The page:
• .NET Logging Framework
    The logging framework provides you with an easy means to log information to any destination. It comes complete with loggers that support writing to the system console, a file on disk, a TCP/IP socket, and more.
Office Opinions
  • And Then Along Comes Larry….
    Robert Cringely describes Oracle's Larry Ellison. Quote: "This level of honesty doesn’t make Larry what most of us would think of as a nice person. I once heard him refer to having “nailed” a dinner companion, if you know what I mean and I think you do. But with Larry at least you know where you stand, with most of us standing, frankly, nowhere."
  • A Simple Example That's Incredibly Complex
    Great discussion about Domain-Driven Design (DDD), simplicity, patterns, and other coding aspects. Quote: "If you find yourself writing a sentence with the words “banking, simple, not real-world” you might want to rethinking what it is you’re doing." Great, great article.
  • MacOS X is an Unsuitable Platform for Web Development
    Ted Dziuba describes his experience with MacOS.
  • The State of Video on the Web
    The history behind the <video> tag and its support in various browsers.
Podcasts Programming Security Software
  • AVS Cover Editor
    Create covers for various disc types: CD, DVD, Blu-ray discs, VCD, etc.
  • Contact Sync
    Synchronize contacts between Outlook and Gmail.
  • Dolphin Text Editor Menu
    Adds options to standard text editors (Notepad, OpenOffice.org, Visual Studio, etc) allowing you to sort text alphabetically, reverse line order, remove blank or duplicate lines, change text case, align text, remove HTML tags, remove text formatting, count words and characters, and do more.
  • Dropbox Shell Tools
    A Windows Explorer shell extension to speed up copy or move files to your Dropbox folder (must install as Administrator).
  • Eusing Free MP3 Cutter
    Allows you to cut out pieces of an audio file (MP3, WAV, WMA), keeping ID3 tag info.
  • ExamDiff
    Visual file comparison tool.
  • Lifehacker Pack for Windows: Our List of the Best Windows Downloads
    A yearly snapshot of Lifehacker's favorite applications.
  • KastorSoft: Free Multimedia Software
    Several free applications including video converter, audio extractor and more.
  • PixBuilder Studio
    Yet another free image editing software program for digital photo editing, images processing, and resizing.
  • Sweet Home 3D
    A free interior design application that helps you place your furniture on a house 2D plan, with a 3D preview.
  • UltraSearch
    Searches files and folders on local NTFS drives without using file indexing.
Training
  • INETA Live
    Offers a number of videos on programming and non-programming topics presented at different user groups.
Visual Studio Web design
  • A Basic HTML5 Template
    Explains how to build an HTML5-based to build page template from scratch.
  • Responsive Web Design: What It Is and How To Use It
    Responsive Web design is the approach that suggests that design and development should respond to the user’s behavior and environment based on screen size, platform and orientation. The practice consists of a mix of flexible grids and layouts, images and an intelligent use of CSS media queries. As the user switches from their laptop to iPad, the website should automatically switch to accommodate for resolution, image size and scripting abilities. In other words, the website should have the technology to automatically respond to the user’s preferences. This would eliminate the need for a different design and development phase for each new gadget on the market. This article explains the approach to Responsive Web Design.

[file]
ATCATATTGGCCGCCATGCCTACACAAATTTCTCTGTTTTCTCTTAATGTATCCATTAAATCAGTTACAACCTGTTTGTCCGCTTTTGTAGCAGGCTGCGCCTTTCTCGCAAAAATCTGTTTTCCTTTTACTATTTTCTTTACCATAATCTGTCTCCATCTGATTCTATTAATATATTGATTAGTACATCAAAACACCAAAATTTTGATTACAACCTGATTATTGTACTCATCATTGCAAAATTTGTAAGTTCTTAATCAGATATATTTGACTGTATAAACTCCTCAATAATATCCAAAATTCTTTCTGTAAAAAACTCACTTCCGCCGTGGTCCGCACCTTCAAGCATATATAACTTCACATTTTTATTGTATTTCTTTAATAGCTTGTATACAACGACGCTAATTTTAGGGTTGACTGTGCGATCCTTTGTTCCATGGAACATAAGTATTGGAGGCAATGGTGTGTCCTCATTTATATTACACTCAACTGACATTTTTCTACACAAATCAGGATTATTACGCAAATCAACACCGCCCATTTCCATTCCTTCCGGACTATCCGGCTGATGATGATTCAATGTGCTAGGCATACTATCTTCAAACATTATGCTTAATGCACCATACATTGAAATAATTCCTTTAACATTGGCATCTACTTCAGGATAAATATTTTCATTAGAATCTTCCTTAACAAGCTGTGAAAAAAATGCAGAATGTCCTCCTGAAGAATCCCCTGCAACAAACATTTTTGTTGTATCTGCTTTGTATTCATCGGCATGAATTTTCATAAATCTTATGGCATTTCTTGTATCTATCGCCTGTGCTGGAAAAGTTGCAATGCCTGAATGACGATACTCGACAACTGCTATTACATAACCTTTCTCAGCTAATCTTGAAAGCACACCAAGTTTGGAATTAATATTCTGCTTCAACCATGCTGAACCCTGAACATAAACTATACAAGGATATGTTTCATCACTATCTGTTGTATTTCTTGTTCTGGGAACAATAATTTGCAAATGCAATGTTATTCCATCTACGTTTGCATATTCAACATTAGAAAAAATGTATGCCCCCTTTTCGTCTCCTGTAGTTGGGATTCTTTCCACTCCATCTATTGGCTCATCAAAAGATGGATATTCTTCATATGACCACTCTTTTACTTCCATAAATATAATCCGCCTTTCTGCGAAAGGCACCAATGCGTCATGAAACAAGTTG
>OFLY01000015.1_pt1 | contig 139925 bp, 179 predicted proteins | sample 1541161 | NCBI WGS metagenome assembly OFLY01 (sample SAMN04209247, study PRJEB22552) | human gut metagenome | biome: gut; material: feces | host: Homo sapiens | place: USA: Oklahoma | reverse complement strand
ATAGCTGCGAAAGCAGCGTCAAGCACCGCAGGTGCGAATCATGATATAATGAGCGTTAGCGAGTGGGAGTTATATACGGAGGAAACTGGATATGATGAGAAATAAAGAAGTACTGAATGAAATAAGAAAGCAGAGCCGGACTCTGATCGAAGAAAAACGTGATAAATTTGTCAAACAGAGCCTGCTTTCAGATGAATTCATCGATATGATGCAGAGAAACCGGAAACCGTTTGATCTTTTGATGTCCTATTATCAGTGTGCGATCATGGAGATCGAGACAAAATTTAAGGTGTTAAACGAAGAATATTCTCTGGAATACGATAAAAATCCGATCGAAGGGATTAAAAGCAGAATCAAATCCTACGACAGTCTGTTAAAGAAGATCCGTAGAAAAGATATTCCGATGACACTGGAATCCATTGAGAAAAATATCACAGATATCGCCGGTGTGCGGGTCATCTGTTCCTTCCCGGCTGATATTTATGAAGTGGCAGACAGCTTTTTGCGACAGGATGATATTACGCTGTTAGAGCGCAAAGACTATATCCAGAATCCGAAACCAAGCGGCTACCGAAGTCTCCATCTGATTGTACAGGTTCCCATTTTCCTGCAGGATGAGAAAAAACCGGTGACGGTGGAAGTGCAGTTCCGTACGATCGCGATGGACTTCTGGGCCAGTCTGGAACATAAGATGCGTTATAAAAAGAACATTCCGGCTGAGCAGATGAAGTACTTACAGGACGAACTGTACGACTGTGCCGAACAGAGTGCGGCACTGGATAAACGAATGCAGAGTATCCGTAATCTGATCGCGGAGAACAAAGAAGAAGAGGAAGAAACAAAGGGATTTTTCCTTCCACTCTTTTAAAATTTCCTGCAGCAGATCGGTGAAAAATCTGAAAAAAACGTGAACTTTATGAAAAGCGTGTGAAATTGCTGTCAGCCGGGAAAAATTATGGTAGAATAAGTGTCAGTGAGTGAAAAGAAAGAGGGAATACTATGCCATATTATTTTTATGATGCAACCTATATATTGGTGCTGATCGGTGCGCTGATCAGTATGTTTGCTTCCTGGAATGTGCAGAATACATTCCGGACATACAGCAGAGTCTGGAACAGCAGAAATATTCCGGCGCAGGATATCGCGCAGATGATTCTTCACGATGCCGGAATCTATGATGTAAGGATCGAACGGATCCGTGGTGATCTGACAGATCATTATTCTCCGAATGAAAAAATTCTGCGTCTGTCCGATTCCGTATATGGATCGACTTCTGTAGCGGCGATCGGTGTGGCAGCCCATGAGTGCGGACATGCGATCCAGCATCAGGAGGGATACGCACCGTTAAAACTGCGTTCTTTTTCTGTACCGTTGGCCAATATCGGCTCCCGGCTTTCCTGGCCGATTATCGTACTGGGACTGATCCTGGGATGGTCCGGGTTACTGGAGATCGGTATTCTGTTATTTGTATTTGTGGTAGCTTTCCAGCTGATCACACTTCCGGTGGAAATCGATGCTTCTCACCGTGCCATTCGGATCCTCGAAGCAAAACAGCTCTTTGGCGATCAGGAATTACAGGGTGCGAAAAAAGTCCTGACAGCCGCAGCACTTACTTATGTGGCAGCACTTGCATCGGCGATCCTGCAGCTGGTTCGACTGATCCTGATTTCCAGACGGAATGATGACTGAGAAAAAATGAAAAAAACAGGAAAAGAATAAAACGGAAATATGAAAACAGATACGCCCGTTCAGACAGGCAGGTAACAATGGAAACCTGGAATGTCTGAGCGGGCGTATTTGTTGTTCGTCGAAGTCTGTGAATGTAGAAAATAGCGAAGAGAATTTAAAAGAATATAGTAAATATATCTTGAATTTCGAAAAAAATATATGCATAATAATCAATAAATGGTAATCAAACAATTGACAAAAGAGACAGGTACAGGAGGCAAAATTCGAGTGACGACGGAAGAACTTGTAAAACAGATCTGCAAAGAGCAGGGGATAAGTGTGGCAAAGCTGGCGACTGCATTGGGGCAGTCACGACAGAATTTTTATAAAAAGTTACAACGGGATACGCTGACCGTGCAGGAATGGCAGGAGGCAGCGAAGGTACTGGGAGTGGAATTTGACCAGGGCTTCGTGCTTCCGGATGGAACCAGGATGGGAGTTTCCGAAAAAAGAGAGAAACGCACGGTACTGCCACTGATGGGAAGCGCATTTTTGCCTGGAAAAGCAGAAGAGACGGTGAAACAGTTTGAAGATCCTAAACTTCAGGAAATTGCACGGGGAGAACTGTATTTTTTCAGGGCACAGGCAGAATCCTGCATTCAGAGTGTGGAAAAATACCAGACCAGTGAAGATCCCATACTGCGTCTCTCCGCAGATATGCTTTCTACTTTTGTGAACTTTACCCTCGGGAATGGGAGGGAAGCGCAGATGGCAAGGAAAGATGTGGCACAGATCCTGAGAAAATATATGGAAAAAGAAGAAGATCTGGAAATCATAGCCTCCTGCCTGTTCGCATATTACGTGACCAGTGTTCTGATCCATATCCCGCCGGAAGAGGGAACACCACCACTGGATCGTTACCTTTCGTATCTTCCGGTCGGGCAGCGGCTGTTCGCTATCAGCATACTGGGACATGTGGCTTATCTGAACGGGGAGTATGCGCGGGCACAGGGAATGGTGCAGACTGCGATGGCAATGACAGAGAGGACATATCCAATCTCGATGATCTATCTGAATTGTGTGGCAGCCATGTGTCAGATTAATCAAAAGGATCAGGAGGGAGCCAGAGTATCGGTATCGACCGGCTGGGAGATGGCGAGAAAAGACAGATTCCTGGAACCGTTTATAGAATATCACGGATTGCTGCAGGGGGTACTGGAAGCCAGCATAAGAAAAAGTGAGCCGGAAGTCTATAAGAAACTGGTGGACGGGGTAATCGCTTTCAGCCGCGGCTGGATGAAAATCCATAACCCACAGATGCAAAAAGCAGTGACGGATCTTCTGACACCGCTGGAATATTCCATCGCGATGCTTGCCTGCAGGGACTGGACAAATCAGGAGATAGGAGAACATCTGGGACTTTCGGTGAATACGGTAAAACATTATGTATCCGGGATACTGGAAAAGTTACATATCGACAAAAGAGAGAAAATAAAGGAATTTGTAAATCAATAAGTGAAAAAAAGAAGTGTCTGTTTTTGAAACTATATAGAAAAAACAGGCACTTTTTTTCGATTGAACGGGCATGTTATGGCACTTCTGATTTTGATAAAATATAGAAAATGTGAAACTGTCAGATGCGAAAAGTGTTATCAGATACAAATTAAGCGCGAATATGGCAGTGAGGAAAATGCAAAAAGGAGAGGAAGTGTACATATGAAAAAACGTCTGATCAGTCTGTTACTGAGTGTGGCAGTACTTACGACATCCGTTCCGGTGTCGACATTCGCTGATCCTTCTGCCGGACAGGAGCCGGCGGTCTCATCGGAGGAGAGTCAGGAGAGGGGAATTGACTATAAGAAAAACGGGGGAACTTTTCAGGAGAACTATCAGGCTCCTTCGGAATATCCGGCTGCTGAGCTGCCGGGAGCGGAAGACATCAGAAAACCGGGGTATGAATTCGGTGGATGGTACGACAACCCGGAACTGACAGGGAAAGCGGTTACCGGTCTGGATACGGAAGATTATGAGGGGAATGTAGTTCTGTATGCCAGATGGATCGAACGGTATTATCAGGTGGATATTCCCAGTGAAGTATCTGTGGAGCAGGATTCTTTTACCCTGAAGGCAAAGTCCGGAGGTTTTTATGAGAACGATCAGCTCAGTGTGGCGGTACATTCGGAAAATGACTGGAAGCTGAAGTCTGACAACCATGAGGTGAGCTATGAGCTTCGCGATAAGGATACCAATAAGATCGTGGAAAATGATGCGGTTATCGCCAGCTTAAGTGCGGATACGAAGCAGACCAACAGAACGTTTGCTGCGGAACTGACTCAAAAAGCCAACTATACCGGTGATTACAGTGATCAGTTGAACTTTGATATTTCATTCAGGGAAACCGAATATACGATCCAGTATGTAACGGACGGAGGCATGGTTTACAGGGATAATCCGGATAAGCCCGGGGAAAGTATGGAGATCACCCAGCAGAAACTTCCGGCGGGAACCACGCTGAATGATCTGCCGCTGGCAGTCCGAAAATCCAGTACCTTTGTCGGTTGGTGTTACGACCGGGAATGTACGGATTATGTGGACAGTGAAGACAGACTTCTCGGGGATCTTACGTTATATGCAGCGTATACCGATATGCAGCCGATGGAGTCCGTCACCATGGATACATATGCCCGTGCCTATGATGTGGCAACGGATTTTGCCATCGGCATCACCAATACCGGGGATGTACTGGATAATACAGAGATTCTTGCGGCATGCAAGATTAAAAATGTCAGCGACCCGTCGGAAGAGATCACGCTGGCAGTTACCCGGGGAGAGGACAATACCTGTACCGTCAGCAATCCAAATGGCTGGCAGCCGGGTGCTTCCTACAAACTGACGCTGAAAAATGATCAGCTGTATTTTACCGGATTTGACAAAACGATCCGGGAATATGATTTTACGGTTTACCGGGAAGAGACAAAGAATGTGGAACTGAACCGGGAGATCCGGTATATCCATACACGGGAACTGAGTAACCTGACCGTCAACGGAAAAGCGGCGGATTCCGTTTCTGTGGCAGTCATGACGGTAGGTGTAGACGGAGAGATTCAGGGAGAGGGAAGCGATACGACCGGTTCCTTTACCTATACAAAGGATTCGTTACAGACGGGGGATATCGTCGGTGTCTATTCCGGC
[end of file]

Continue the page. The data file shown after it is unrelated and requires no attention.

Webtools

Friday, September 2, 2011

Learning Adobe Photoshop Lightroom

Summary: Resources for Adobe Photoshop Lightroom newbies.
Recently, I spent $120 on a copy of Adobe Photoshop Lightroom 3 hoping that it would help me improve my post-processing workflow. I'm not a professional photographer, I do not carry expensive digital photo equipment, but I hate low quality (under/over-exposed, grainy, etc) photos, so I mostly rely on photo editing, which -- with more photos in my collection -- was becoming more cumbersome. After reading a number of rave reviews and user comments (e.g. PCMag, ARS Technica, Amazon), I decided to give Lightroom a try.


I had some reservations about using Lightroom on my 3+ year-old laptop with 3 GB RAM and a weak integrated graphics card running 64-bit Windows 7, but it installed and launched fine. My first impression was:
How the heck do I use this program?
I'm not a pro in digital graphics, but I can find my way around most photo editors, including Adobe products. However, my initial attempts to do something useful in Lightroom left me in the state of... what do I call it... frustration... bewilderment. I really had no idea where or how to start, so I finally decided to spend a few hours looking for short introductory tutorials. I will include references to the helpful resources below, but here is my second impression (after I grasped the basic and tried Ligthroom on a couple of hundred photos):